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Project Barnabas


What's Project Barnabas?


Apostle Barnabas accompanied Paul on his early missionary journeys. Barnabas in Hebrew is, "Son of consolation or son of exhortation, son of comfort."


In choosing to sponsor a young person's life, you are spiritually traveling alongside them as a source of great encouragement. You become their "Barnabas." The young people in Project Barnabas we know first-hand. Their needs have been assessed and they are undergirded through our foundational funds until we partner them with an appropriate Barnabas. Unlike many sponsorship programs, the young people of Project Barnabas are involved in our church growth outreach, gender reconciliation, and leadership programs. Most importantly, they are members of a family and community that needs to remain together rather than forcing them to become an "educational orphan" by having them attend a boarding school far from home. 


What does MERCYPARTNERS' "Project Barnabas" provide?  

We provide all the essentials to place the young person on the road to success, including food, safe water, schooling, supplies, books, clothing, transportation, guidance support, and services. We act as the liaison between them and you, their Barnabas. Remember, our goal is to prepare them for Heaven, not Harvard, although many will show great academic aptitude and will glorify God through their lives.


Do I get to pick my young person?

If you would like to be a Barnabas, we will pair you with a young person after seeking the Holy Spirit in prayer as we need His guidance in such matters.


What are the responsibilities of a Barnabas?

We ask that you write your young person every three months. The below guidelines provide a greater understanding of the process. Currently, the monthly support level to be a Barnabas is $72.

You may click here to begin your support, and within seven days, we will be in contact to start praying with you. Then, within a week's time, we will have an appropriate match.




When You Write Your Young Person:

Keep it short and simple.
Whatever you write may need a translation. Complex sentences and words won't translate well. And the same goes for cultural sayings. So, taking the pressure off yourself to develop something elaborate, write something simple and short.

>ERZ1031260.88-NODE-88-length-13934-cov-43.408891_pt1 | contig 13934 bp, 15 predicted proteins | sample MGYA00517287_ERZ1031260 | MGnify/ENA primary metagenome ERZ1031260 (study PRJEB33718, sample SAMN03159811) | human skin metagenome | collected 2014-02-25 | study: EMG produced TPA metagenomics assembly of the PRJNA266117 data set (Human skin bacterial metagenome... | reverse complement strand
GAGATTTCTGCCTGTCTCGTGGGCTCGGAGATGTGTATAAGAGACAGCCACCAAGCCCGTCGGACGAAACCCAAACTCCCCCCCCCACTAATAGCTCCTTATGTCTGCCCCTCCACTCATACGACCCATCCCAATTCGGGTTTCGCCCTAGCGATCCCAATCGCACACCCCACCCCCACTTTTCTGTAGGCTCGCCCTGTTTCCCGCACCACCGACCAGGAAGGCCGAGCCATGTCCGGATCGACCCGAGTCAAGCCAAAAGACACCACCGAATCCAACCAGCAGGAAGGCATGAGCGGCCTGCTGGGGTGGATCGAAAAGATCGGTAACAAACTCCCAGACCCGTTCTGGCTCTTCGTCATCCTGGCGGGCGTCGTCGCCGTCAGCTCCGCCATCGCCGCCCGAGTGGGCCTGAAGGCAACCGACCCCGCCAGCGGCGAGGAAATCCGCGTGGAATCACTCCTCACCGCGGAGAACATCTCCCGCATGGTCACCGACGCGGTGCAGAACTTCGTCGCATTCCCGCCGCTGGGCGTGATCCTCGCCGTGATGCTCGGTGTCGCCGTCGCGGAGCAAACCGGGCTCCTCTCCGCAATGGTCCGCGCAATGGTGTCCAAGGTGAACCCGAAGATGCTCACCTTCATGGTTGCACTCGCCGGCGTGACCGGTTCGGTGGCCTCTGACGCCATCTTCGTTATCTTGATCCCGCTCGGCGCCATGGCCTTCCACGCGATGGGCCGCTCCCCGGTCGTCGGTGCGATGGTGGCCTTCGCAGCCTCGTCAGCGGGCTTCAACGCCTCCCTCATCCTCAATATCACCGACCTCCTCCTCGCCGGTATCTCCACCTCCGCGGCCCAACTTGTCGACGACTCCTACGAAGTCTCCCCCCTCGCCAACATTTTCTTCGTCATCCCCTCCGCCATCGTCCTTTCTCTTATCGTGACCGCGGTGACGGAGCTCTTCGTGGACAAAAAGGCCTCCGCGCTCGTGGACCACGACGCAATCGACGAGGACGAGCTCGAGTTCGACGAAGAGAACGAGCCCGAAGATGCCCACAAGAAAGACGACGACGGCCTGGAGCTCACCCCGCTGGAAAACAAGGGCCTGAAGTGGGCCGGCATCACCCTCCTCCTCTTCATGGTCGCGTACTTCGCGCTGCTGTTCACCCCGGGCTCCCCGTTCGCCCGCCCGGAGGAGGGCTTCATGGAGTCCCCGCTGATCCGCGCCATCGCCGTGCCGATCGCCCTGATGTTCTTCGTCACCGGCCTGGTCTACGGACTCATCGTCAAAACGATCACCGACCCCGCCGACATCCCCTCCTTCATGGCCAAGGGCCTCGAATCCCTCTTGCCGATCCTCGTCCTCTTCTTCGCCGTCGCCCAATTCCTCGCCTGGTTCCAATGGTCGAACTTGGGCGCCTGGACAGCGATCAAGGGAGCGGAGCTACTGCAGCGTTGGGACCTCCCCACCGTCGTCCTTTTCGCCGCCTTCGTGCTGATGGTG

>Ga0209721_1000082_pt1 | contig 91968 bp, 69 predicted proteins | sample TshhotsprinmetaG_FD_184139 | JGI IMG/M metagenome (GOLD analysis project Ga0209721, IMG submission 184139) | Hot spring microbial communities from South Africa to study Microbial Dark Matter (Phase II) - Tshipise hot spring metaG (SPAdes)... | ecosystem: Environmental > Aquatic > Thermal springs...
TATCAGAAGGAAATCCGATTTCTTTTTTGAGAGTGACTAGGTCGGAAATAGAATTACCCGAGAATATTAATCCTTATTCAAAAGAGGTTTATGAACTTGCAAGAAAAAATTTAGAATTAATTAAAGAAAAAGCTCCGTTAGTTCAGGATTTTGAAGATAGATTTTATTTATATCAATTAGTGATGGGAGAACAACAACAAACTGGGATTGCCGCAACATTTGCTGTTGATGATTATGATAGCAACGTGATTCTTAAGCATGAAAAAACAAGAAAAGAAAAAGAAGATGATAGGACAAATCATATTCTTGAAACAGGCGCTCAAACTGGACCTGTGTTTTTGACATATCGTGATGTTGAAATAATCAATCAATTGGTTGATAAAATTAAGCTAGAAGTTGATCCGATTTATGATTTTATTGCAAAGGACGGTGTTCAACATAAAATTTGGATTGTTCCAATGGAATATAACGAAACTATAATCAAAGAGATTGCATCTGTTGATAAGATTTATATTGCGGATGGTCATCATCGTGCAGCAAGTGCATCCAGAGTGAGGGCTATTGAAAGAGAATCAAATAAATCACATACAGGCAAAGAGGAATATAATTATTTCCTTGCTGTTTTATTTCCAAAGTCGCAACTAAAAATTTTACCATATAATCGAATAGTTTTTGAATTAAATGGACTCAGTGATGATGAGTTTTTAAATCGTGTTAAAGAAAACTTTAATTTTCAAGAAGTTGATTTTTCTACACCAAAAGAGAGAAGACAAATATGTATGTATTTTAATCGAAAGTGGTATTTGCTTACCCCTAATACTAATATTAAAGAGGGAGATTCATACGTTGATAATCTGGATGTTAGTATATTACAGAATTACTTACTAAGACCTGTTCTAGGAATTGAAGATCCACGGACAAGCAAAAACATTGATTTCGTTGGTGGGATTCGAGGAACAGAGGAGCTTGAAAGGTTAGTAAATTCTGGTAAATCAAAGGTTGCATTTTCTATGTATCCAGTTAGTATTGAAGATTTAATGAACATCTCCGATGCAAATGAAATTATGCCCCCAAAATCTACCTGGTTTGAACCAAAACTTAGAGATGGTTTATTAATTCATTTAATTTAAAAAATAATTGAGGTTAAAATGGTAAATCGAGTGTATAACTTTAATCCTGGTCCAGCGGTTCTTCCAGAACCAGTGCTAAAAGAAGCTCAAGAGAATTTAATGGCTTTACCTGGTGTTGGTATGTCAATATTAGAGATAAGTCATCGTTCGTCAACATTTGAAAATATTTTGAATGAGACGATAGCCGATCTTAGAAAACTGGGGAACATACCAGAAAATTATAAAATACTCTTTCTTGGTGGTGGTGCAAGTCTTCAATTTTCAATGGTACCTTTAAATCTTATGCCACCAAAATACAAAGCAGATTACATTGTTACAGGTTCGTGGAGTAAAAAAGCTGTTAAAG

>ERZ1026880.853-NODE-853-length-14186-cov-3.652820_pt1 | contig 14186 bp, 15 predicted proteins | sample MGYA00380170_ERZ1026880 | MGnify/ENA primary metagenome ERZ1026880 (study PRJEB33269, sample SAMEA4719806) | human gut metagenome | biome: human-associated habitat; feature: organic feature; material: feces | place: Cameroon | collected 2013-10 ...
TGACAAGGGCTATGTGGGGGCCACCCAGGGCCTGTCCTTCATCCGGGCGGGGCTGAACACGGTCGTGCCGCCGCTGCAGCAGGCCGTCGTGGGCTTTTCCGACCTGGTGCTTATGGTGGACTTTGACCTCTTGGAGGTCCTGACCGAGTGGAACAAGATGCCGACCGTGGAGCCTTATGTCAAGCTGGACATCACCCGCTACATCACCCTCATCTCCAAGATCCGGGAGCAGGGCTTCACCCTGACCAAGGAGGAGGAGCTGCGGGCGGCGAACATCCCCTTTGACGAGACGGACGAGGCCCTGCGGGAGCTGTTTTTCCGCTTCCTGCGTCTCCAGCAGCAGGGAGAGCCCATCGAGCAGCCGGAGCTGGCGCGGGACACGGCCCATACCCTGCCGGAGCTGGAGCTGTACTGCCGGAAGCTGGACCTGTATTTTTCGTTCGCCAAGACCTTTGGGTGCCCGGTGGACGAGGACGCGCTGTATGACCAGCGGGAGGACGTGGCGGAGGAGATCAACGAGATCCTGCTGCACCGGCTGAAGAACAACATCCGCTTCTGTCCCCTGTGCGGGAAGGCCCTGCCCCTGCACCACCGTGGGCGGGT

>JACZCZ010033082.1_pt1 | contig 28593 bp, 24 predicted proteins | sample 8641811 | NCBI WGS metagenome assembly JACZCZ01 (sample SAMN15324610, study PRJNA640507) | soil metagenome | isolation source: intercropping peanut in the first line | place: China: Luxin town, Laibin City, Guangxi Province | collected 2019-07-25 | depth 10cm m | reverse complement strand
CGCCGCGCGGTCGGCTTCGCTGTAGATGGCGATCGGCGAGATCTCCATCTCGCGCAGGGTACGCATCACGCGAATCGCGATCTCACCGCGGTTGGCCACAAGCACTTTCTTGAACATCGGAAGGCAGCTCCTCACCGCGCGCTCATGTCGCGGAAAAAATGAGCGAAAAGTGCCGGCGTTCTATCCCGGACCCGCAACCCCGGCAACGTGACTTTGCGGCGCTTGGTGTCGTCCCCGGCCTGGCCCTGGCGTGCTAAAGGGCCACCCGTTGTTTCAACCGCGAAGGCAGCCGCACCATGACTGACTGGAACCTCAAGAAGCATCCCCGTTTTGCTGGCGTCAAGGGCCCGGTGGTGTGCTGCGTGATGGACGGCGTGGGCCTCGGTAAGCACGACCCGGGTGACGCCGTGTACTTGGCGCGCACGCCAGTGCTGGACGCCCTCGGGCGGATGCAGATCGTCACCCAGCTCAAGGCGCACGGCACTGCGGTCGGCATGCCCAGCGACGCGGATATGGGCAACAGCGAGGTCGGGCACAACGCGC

Be specific.
If you're responding to a letter, start by picking out something unique your young person mentioned. Maybe it's a chore they told you of or a grandmother they requested prayer for. Whatever it is, ask them more about it. Then, dig a little deeper by focusing on what they tell you about.

Tell them about your life.
Even if you don't feel like you have anything exciting to share, they'll love to hear what your everyday life looks like. It's easy to forget how their world is so different from ours.

 Pick a scripture verse; whenever we struggle to come up with something on our own, turning to the Bible is always appropriate. Pick a verse that speaks to you and write a little explanation for it in your letter.

Write out prayers.
Sometimes, asking questions can be hard since there is a time delay between writing and getting a response. So, writing down prayers is lovely as it puts our hopes and dreams for a young person into something tangible.

Take advantage of pictures and art.
By sending or drawing pictures of things our young people haven't seen before, we open their world just as they open ours. Often, our young people communicate with us through visuals. You can speak to them in this same language—one that doesn't have to be translated.

Remember, they will love to hear from you! – Even a few words will make your young person's day. The most important thing to remember is that writing something is always better than writing nothing.


Do's and Don'ts




• Photos of yourself and your family.

• Your walk with Christ and your favorite Bible verse.

• Your hobbies, interests, and fun stories.


• About their lives and their interests.

• How you can pray for them.

Be Consistent...

• About writing them (we suggest at least once every three months).

• About telling your child you are praying for them/thinking about them.

To Protect The relationship:

What You Should Send

When we host a Mercy Mission in the village of your young person, we will reach out to you and inform you ahead of time as to what is appropriate to send. If material goods are permitted, they will need to be sent to our Humanitarian Aid Building at Bridge Campus U.S.A. (located in Chatham, VA) by an appointed deadline.

For Your Privacy
Do not share personal communication information (this includes your address, email, phone numbers, Facebook, etc. ) or financial information with your sponsor child.

Resist Making Promises

Empty promises, or making promises that you cannot keep, hurts the trust in your relationship with your young person. This includes saying that you will visit "some time" or suggesting that you will adopt them or bring them to the U.S.A.

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